CPU coolers up to a 160mm tall can be fitted in the Enso mesh, so it may be tight fitting a large air cooler such as the Be Quiet Dark Rock Pro 4 or the Noctua NH-D15, especially if you have tall RAM and need to mount the fan higher up for clearance.

For those who take cable management seriously, you will not be happy to hear there is a slight lack of cable management cut outs. The areas we found lacking and most disappointing was at the top of the motherboard, near the centre where CPU fan cables are usually routed. The only cut-outs at the top were in the far right and left hand corners, which makes CPU fan cables difficult to hide.

Another area was the 24-pin power cable – the cut out was quite a way below the 24-pin socket, so we could not run the cables straight from the socket into a cut-out and therefore had to angle them down. BitFenix could have implemented these cut-outs very easily which would have made the build look neater.

There is, however, enough cable tie down points behind the motherboard tray to make a reasonably tidy job of cable management, and a healthy 23mm recess between the motherboard tray and side panel is enough space to fit the cables without deforming the side panel once reinstalled.

By far, the worst design flaw of the BitFenix Enso Mesh is the layout of the power supply and 3.5” drive bays. They are so close together it makes fitting the power supply extremely difficult.  At one point, we almost gave up fitting the Seasonic power supply, as it was so tight to slide in through the gap you had to physically bend the cables at right angles to fit the power supply in place. The positioning of the 3.5” drive bays and the fact the power supply shroud could not be removed, made it impossible to plug any extra cables in after fitting the power supply, so you must make sure you plug all your cables in first.

If BitFenix had designed the power supply mounting so it was installed from the rear, rather than the side, it would have resolved this issue, while making installing extra cables to the power supply at a later date far more simple.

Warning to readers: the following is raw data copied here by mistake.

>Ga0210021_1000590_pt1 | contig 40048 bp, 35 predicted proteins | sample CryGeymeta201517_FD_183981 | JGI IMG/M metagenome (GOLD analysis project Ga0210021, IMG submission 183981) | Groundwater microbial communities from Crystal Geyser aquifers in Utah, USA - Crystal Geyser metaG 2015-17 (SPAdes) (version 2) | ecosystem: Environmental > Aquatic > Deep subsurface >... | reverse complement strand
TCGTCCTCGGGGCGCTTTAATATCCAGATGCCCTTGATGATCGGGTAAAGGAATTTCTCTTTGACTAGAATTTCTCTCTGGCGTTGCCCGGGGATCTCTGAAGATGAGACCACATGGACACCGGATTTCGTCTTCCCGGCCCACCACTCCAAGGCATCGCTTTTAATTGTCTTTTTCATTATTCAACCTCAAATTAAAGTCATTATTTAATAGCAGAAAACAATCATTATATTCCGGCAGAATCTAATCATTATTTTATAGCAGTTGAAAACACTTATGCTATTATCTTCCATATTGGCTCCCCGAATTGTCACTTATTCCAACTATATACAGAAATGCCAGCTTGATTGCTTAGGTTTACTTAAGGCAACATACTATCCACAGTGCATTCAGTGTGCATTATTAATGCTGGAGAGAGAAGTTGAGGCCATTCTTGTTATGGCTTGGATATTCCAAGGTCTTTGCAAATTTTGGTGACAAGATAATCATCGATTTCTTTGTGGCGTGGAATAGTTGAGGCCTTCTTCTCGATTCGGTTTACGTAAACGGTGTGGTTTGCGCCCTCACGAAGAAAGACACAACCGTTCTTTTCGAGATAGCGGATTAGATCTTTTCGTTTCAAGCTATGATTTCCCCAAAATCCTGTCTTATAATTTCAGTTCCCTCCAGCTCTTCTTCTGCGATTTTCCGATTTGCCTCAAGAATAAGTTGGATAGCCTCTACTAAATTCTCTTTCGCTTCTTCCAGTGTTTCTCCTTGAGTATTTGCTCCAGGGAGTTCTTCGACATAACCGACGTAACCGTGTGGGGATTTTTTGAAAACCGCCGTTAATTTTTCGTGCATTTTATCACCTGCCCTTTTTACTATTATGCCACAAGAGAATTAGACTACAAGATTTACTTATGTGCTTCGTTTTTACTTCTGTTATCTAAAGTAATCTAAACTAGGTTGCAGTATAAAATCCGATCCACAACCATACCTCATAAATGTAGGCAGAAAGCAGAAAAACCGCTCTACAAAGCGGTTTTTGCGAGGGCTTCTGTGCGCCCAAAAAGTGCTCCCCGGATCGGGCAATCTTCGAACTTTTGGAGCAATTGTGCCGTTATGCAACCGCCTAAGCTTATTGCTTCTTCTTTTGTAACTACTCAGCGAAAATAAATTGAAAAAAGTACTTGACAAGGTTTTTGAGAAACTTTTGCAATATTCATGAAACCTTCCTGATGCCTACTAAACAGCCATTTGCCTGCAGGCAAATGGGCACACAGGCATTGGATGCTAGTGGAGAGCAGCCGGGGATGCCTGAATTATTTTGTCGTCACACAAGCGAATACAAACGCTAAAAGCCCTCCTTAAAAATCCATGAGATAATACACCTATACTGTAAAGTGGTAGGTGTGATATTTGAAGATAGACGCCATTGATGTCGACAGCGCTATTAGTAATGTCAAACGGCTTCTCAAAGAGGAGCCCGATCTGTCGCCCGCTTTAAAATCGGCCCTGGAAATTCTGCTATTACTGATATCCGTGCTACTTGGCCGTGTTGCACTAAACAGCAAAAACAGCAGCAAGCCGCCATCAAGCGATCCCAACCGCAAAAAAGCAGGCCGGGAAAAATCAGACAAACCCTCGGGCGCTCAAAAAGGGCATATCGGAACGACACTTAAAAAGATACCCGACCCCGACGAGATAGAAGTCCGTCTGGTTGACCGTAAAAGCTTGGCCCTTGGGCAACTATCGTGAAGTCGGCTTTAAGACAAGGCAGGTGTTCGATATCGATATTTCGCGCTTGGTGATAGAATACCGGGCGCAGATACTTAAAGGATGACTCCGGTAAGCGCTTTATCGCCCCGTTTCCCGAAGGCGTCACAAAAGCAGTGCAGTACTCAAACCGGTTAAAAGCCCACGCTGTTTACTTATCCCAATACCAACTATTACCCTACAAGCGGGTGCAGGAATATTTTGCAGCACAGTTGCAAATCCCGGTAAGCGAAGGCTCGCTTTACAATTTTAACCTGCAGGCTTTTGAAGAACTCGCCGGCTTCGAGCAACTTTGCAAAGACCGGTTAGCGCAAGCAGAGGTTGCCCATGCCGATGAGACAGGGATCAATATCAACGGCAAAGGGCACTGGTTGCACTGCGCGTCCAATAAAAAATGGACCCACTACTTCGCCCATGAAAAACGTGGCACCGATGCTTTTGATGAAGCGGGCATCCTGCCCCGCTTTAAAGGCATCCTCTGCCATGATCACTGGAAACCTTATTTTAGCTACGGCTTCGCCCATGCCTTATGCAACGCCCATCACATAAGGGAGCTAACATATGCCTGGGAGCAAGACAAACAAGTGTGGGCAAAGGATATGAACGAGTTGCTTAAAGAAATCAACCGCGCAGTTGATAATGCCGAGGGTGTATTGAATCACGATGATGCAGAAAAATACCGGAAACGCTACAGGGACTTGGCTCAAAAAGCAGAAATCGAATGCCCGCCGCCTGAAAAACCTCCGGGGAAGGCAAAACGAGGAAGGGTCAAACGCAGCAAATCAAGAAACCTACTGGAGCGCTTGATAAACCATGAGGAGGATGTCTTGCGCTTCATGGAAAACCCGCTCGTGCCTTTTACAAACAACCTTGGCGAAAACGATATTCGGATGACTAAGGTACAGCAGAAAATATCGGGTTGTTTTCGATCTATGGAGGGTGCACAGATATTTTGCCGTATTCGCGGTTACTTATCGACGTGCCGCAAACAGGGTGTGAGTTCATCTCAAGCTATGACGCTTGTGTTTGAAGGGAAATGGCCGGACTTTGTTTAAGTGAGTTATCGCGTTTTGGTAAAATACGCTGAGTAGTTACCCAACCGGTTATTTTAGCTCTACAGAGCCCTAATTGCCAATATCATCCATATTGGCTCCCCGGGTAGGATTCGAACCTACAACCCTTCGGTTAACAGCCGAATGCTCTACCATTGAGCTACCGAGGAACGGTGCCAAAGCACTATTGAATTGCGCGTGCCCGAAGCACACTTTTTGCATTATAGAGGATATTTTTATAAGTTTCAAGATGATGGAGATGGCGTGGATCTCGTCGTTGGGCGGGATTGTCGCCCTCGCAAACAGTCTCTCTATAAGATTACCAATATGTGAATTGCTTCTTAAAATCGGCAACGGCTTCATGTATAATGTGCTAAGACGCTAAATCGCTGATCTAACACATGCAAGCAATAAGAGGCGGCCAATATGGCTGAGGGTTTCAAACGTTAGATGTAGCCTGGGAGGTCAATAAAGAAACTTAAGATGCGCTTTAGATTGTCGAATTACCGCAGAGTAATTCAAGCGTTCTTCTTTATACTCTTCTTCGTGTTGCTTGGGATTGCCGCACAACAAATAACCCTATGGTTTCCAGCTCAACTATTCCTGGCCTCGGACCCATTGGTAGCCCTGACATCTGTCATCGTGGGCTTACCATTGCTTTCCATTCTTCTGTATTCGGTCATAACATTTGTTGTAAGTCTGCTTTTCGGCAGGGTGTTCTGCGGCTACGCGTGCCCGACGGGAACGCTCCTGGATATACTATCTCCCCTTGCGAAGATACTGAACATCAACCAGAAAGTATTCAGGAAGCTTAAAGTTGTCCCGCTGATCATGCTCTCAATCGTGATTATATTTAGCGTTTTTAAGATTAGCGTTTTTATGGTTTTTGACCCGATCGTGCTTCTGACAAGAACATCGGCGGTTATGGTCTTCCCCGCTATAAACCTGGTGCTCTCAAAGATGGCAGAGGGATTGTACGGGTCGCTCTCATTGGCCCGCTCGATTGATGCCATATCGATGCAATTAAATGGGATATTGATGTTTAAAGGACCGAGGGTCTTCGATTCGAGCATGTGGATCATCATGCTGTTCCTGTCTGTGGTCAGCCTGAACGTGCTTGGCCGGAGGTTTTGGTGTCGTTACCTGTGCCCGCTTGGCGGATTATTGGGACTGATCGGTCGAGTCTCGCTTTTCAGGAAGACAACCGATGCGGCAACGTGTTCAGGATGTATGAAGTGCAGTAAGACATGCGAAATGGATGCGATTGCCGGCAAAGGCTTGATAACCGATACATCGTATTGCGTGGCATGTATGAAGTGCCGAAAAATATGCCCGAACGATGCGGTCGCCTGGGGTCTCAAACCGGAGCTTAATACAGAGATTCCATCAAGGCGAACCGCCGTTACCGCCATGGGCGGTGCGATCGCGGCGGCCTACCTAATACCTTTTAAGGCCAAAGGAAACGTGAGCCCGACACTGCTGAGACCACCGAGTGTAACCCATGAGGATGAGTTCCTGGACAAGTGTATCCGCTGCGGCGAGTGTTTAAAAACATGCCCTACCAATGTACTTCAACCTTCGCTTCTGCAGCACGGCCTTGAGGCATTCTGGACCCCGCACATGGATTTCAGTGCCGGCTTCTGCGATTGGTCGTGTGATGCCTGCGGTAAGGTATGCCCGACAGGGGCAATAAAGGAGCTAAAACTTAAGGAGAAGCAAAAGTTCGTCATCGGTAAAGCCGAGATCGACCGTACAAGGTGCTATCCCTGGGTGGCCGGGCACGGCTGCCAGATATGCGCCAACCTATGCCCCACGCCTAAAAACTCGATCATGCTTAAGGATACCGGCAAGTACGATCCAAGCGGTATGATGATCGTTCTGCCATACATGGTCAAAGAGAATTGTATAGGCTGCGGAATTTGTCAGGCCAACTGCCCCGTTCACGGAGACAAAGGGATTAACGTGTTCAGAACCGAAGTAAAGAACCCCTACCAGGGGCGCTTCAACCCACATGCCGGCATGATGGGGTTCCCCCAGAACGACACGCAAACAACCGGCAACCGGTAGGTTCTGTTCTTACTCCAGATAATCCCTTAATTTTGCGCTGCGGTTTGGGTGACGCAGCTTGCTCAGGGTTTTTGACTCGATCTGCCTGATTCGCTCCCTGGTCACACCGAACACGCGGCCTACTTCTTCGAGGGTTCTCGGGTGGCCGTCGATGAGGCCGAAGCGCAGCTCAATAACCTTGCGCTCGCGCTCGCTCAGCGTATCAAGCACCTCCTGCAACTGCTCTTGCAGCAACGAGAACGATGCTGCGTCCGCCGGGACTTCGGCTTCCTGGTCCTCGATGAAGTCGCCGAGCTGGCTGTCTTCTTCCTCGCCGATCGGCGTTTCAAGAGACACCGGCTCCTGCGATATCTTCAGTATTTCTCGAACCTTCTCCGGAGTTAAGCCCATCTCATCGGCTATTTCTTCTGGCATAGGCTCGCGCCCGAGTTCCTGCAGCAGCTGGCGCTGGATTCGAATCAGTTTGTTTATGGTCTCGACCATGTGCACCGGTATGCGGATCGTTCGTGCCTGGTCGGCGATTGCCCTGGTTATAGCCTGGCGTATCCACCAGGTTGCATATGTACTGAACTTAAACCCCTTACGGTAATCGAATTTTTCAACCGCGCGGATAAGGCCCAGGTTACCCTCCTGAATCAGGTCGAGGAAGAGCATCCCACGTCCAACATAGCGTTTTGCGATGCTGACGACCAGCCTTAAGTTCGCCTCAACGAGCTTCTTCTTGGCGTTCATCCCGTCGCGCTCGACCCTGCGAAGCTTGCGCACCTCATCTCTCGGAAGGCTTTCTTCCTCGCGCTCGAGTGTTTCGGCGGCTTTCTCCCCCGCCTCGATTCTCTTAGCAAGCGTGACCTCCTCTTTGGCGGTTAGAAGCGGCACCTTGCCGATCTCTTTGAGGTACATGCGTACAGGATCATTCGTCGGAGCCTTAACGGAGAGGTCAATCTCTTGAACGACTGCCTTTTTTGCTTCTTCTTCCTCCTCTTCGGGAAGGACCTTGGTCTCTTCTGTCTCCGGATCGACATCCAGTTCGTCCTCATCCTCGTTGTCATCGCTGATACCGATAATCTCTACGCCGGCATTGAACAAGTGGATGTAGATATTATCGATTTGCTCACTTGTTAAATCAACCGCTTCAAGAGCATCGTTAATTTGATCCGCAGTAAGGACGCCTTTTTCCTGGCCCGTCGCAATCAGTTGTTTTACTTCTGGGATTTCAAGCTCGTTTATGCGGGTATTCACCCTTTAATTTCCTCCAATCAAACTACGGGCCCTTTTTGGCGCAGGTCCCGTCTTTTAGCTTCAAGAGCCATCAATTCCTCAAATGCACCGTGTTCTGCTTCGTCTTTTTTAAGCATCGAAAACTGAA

Build Gallery

Other than the issues highlighted, building a system into the Enso Mesh is pretty straight forward. We were impressed that there was ample space for a full-size GPU, a good amount of cable management tie down points on the rear of the motherboard tray and a sufficient amount of space for storage devices. With the lack of optical drive bays at the front, it leaves you with plenty of room for fitting an All-In-One cooler and creates a spacious feel to the build.

To determine the cooling capabilities of this case, we devised a simple series of tests. To fully stress test the system, we ran AIDA64 for 30 minutes stressing CPU, FPU, Cache and GPU, once with the tempered glass panel on and once with it removed. To simulate temperatures while gaming, we ran 3DMark Fire Strike in a loop five consecutive times, again with the glass fitted and with it removed.

All temperatures are measured in ℃. Delta temperatures are calculated from averages minus ambient temperature. During stress tests, case fans and CPU cooling fans were set to the “standard” profile in Gigabyte’s ‘Speed Fan 5’ app and GPU fans were set to auto in MSI Afterburner.

 Test System

  • Processor: Intel Core i9 9900k at stock frequency and voltage
  • Motherboard: Gigabyte Z390 Aorus Master
  • CPU cooler: CoolerMaster MasterLiquid ML240R RGB 240mm All-In-One
  • Memory: 16GB Patriot Viper RGB 3600MHz DDDR4
  • Graphics: EVGA GTX 1080 Ti SC Black Edition
  • Power supply: Seasonic Prime Titanium 1000W
  • Storage drive: Corsair Force LE 120
  • OS: Windows 10 version 1903

 Thermal testing

It is worth noting that the Intel Core i9 9900k naturally runs hot under load and is possibly not the expected choice for a budget build in which the BitFenix case would be used. It does, however, give us an idea of how far you can push the cooling potential of a PC case.

Looking at the figures, we can see there is not a significant increase in CPU and GPU core temperatures with or without the tempered glass panel installed. Despite this stern test, just under 4℃ difference on the CPU core average temperature and 6℃ difference on the GPU was noted. The data shows temperatures we would normally expect from both the 9900k and the GTX 1080 Ti in a case of this style.